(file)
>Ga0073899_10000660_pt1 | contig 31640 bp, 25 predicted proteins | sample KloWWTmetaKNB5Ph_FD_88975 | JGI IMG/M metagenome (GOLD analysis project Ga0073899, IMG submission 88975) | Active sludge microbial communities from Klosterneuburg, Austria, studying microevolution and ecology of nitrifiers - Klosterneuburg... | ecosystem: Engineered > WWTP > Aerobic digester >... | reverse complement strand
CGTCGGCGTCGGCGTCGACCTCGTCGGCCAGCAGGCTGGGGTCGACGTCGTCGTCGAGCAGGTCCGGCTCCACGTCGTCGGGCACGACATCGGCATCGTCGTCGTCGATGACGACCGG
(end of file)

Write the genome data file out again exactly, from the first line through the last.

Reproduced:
>Ga0073899_10000660_pt1 | contig 31640 bp, 25 predicted proteins | sample KloWWTmetaKNB5Ph_FD_88975 | JGI IMG/M metagenome (GOLD analysis project Ga0073899, IMG submission 88975) | Active sludge microbial communities from Klosterneuburg, Austria, studying microevolution and ecology of nitrifiers - Klosterneuburg... | ecosystem: Engineered > WWTP > Aerobic digester >... | reverse complement strand
CGTCGGCGTCGGCGTCGACCTCGTCGGCCAGCAGGCTGGGGTCGACGTCGTCGTCGAGCAGGTCCGGCTCCACGTCGTCGGGCACGACATCGGCATCGTCGTCGTCGATGACGACCGG